Nadal Earns Ninth Monte Carlo Title

Rafael Nadal (photo: Monte Carlo Rolex Masters)

MONTE CARLO, April 17, 2016

Rafael Nadal captured his ninth Monte-Carlo Rolex Masters crown as he defeated Gael Monfils in Sunday’s final 7-5, 5-7, 6-0.

The world number five from Spain won 70% of his first service points and converted eight of his 21 break point chanes to claim a record-equalling 28th ATP World Tour Masters 1000 crown after two hours and 46 minutes. It his first for almost two years.

“It was a very important week for me. I feel much better than I did last year. The victory here confirms that I’ve been better. Monte-Carlo is one of the most important places in my career and it’s so special to win here after three years,” told Nadal.

“Winning nine times here is unbelievable, and competing well two weeks in a row is something positive.”

The 29-year-old Monfils was bidding to win his first Masters 1000 crown after runner-up finishes in Paris in 2009, where he lost to Novak Djokovic and 2010, when he lost to Robin Soderling.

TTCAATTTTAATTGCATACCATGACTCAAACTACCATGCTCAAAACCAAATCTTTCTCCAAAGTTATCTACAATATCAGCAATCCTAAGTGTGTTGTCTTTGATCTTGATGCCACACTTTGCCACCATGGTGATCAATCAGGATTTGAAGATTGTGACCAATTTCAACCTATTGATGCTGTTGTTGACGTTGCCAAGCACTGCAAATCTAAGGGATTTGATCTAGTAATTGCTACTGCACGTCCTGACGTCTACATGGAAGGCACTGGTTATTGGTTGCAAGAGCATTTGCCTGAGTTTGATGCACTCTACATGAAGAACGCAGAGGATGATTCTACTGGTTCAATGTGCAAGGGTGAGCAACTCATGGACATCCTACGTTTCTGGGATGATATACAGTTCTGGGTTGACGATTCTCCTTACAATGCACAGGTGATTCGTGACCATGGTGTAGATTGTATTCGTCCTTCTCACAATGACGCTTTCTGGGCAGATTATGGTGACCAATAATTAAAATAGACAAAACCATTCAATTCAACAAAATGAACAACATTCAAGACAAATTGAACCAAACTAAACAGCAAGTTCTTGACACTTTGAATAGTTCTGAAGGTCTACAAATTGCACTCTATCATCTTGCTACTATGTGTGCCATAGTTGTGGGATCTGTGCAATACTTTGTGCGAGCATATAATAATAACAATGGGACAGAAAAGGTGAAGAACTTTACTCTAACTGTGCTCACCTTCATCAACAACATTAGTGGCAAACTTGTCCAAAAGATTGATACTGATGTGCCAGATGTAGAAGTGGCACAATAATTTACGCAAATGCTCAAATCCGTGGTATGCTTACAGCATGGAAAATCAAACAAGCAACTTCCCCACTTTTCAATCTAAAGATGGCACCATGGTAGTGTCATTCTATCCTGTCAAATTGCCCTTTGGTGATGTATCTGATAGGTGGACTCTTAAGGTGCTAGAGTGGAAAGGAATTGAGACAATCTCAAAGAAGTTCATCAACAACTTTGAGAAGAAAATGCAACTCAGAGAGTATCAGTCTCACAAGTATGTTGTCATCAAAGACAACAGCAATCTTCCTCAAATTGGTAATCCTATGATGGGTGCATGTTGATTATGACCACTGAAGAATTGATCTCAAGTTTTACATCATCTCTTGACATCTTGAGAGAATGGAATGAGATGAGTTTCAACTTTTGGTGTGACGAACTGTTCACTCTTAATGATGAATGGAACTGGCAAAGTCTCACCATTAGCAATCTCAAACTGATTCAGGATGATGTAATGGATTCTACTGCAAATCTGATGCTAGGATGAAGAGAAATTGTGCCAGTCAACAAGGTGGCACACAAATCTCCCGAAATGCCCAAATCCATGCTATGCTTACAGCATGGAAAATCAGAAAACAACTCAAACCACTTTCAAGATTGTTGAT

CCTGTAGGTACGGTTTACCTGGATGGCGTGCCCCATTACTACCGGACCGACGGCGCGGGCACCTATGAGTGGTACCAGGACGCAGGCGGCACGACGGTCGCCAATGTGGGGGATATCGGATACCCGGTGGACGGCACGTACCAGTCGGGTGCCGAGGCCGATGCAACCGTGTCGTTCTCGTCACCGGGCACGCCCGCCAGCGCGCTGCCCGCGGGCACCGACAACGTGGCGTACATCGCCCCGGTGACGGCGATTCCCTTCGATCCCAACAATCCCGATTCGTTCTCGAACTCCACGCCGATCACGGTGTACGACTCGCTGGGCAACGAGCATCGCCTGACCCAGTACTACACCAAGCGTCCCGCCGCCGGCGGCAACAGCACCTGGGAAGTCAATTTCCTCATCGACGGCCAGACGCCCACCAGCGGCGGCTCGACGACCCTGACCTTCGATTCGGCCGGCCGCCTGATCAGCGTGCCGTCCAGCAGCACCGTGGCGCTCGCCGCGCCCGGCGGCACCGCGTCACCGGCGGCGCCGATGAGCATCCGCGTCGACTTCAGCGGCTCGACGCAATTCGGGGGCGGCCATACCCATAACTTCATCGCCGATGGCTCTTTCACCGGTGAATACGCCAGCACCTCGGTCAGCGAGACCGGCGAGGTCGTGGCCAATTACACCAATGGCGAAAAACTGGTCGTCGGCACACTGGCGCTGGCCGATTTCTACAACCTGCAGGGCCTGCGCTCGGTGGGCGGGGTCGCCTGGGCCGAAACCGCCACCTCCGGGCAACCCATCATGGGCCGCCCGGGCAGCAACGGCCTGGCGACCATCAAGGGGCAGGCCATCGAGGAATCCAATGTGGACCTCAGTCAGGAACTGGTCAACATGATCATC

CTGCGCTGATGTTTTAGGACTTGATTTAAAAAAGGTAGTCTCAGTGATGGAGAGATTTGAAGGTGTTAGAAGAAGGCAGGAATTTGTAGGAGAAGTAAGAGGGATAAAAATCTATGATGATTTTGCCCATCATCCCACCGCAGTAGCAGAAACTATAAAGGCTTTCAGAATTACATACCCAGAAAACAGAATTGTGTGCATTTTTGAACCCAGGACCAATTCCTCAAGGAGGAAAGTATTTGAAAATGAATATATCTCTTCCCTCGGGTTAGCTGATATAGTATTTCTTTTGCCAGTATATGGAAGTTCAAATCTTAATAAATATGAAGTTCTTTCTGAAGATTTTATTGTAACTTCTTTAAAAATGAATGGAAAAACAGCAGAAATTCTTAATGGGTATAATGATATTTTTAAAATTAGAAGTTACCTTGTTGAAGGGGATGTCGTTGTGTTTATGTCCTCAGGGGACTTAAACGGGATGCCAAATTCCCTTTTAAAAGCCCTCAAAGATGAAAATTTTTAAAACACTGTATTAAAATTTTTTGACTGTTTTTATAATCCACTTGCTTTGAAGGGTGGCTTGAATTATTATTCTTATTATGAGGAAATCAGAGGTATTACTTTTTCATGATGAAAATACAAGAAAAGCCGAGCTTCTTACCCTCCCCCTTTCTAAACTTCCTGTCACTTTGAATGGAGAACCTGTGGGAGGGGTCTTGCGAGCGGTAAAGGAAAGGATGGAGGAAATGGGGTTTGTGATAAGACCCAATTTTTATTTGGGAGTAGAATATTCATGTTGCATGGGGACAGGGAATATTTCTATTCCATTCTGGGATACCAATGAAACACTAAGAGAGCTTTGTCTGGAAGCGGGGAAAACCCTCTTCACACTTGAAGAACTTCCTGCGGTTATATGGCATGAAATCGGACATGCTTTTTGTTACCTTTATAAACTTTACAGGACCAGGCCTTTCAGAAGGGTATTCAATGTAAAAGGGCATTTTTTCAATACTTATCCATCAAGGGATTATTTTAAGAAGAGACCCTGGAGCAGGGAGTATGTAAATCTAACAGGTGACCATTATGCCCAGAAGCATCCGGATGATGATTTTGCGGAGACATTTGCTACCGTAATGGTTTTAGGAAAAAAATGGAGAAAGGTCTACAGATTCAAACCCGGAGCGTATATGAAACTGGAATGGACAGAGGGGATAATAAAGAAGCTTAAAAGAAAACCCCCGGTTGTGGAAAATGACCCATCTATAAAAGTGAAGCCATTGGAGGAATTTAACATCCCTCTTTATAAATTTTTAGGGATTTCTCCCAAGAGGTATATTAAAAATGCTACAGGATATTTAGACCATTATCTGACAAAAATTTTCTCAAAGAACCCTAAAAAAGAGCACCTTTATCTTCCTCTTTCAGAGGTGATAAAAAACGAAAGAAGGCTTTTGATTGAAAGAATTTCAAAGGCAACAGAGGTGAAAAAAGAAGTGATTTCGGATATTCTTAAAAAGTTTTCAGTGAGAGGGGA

“I knew Nadal was confident. He’s a great champion and puts more into it at the right moments. You’re just submissive to his power. Suddenly in the third set, he increased his power and I just couldn’t cope,” told Monfils


Nicolas Mahut and Pierre-Hugues Herbert (photo: Monte Carlo Rolex Masters)

Nicolas Mahut and Pierre-Hugues Herbert (photo: Monte Carlo Rolex Masters)

Pierre-Hugues Herbert and Nicolas Mahut won their third ATP World Tour Masters 1000 crown in a row. The French team beat Jamie Murray and Bruno Soares 4-6, 6-0, 10-6 in one hour and 14 minutes.

The third seeds became the first French titlists at the Monte-Carlo Country Club since 1986, following Guy Forget and Yannick Noah.

“We have been very humble on the court during the last month and a half. After losing the first set, we could have been overwhelmed in the second. But we weren’t. We kept fighting. That means in the long-term, we can be consistent day after day,” said Herbert.

“We were playing well and we also had some luck. When you win matches, you’re more confident and you’re able to relax when you play the important points. It can turn a match around, especially in the (match) tie-break,” Mahut added.